Federal District Court Blocks Texas' Sanctuary Cities Law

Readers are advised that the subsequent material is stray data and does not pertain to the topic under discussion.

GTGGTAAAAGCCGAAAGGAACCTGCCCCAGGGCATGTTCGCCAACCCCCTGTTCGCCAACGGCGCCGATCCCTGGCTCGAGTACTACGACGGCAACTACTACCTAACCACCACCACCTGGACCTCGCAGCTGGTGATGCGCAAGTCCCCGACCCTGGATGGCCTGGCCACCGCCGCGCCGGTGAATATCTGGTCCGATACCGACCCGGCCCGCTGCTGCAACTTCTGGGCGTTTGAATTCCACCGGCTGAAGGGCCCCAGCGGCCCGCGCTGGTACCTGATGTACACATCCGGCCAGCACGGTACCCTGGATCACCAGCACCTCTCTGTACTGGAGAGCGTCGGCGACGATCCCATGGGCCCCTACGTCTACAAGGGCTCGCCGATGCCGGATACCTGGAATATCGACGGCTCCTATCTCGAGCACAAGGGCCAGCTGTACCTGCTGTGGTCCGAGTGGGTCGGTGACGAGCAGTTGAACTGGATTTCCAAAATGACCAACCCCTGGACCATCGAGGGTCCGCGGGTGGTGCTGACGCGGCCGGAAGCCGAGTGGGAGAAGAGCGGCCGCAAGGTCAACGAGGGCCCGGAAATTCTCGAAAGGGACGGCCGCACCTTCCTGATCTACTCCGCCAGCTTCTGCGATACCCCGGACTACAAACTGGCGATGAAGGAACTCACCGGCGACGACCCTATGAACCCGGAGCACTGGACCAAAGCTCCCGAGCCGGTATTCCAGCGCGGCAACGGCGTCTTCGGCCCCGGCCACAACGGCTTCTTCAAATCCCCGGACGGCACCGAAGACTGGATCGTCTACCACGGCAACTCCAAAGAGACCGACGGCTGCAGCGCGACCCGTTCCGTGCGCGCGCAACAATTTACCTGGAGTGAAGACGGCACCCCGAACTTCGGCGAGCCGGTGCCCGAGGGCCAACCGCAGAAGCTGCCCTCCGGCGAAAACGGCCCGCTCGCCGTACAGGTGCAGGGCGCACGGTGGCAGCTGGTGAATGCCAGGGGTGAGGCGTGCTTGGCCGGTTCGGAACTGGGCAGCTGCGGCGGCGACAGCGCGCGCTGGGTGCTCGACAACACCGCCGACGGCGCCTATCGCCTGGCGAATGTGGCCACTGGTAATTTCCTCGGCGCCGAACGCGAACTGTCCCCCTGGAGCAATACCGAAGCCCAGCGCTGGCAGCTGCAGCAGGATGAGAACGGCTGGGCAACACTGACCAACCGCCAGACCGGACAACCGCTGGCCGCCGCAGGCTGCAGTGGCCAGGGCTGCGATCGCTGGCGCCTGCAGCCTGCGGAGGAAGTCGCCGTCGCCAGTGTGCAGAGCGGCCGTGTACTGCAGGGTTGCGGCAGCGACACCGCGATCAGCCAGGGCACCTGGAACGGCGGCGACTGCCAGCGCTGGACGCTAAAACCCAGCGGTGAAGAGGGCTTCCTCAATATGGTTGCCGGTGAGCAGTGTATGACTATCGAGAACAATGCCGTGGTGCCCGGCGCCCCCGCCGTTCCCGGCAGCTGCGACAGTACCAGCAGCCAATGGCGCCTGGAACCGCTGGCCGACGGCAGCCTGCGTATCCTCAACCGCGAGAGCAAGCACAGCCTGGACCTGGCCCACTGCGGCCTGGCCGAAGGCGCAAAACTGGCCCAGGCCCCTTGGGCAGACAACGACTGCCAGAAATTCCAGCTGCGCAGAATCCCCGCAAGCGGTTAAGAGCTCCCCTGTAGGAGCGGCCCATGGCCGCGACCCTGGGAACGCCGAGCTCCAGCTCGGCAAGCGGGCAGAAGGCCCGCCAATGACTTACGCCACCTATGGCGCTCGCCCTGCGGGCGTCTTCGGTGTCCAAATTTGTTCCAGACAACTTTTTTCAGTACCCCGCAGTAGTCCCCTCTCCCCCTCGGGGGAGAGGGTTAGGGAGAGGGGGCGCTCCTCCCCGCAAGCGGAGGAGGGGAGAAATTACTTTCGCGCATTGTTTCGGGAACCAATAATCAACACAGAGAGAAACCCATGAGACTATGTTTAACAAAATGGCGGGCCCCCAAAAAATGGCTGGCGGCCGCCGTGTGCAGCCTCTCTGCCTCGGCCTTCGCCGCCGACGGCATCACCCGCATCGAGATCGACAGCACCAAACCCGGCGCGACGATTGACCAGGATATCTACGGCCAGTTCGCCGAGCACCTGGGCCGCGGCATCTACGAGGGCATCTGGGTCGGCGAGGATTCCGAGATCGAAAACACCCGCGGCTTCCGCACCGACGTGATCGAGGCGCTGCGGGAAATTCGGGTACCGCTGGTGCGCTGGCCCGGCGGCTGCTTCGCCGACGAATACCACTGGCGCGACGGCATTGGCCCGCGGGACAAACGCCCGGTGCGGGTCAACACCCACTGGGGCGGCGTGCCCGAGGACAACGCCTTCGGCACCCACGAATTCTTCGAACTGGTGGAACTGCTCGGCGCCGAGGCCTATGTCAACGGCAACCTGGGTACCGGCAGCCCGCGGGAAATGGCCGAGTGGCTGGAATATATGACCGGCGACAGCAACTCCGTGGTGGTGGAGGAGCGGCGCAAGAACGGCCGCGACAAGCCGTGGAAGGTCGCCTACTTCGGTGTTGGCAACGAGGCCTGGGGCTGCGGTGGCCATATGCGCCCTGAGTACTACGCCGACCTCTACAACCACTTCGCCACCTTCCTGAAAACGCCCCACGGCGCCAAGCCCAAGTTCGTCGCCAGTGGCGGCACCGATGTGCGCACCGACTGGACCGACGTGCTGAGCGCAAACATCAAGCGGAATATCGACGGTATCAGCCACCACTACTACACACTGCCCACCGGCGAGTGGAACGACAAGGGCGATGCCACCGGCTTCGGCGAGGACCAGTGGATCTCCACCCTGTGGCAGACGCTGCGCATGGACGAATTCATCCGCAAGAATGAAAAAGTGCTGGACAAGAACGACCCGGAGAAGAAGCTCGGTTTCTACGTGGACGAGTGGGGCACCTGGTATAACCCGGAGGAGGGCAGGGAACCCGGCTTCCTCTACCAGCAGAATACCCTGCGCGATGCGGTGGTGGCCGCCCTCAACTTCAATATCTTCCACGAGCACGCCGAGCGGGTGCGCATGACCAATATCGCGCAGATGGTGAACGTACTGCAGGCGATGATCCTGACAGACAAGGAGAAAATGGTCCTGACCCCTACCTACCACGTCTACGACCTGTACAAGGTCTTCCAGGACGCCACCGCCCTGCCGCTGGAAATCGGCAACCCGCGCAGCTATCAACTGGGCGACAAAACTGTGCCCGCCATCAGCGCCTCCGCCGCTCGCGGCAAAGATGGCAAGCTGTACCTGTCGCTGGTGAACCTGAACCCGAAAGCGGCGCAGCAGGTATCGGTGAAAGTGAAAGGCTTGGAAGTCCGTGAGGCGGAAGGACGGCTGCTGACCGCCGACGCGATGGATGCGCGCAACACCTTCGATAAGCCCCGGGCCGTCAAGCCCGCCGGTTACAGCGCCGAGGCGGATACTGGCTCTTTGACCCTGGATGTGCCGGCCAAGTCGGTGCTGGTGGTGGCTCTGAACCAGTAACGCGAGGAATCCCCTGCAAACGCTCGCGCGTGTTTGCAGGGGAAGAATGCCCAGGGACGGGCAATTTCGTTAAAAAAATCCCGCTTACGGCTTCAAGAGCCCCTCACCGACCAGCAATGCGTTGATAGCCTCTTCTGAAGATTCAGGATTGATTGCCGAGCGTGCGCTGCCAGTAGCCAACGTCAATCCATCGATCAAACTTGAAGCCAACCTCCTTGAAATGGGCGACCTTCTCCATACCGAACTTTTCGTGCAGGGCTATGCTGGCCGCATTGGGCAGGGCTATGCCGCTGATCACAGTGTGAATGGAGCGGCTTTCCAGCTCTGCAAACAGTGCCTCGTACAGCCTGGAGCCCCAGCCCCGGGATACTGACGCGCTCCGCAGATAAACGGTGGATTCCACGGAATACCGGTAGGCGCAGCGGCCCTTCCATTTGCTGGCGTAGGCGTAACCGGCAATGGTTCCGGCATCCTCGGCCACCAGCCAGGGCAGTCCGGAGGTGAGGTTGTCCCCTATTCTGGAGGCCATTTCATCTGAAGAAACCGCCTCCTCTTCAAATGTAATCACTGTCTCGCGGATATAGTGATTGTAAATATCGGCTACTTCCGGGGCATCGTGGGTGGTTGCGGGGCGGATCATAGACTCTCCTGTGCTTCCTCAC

A federal district judge on Wednesday blocked significant portions of Texas' sanctuary cities ban, two days before the law was set to go in effect. U.S. District Judge Orlando Garcia blocked the provisions in the law that required local law enforcement departments to comply with requests from federal authorities to hold unauthorized immigrants in their custody and a provision that blocked local departments from implementing any policies that would "materially limit" the enforcement of immigration laws.It did not block a portion of the law that allows police officers to ask about immigration status during any legal detention, but it limited the actions officers could take after learning that a person was undocumented. Officers could only report the person's immigration status to federal authorities. "In sum, SB 4 gives local officers discretion to inquire and share information but it does not provide them with discretion to act upon the information that they may obtain," Garcia wrote in a footnote. Opponents of the law cheered the decision as a victory. "Today's verdict is not just a victory for El Cenizo and the state of Texas; it's a win for the country. The ruling protects the civil liberties of immigrant communities across the U.S. that live in fear of discrimination due to the color of their skin, accent, and native country. We prevailed in blocking state lawmakers from rolling back decades of progress our nation has made on civil rights," said Roger Rocha, president of the League of United Latin American Citizens, one of the lead plaintiffs in the case. "SB4 was never about making us safer," Dallas Representative Rafael Anchia, who chairs the Mexican American Legislative Caucus, said in a written statement. "Proponents of SB4 failed to grasp the detrimental impact this bill will have on every community in Texas. We thank the court for once again stepping in to uphold the constitution and protect Texans from discrimination."  Continue reading...

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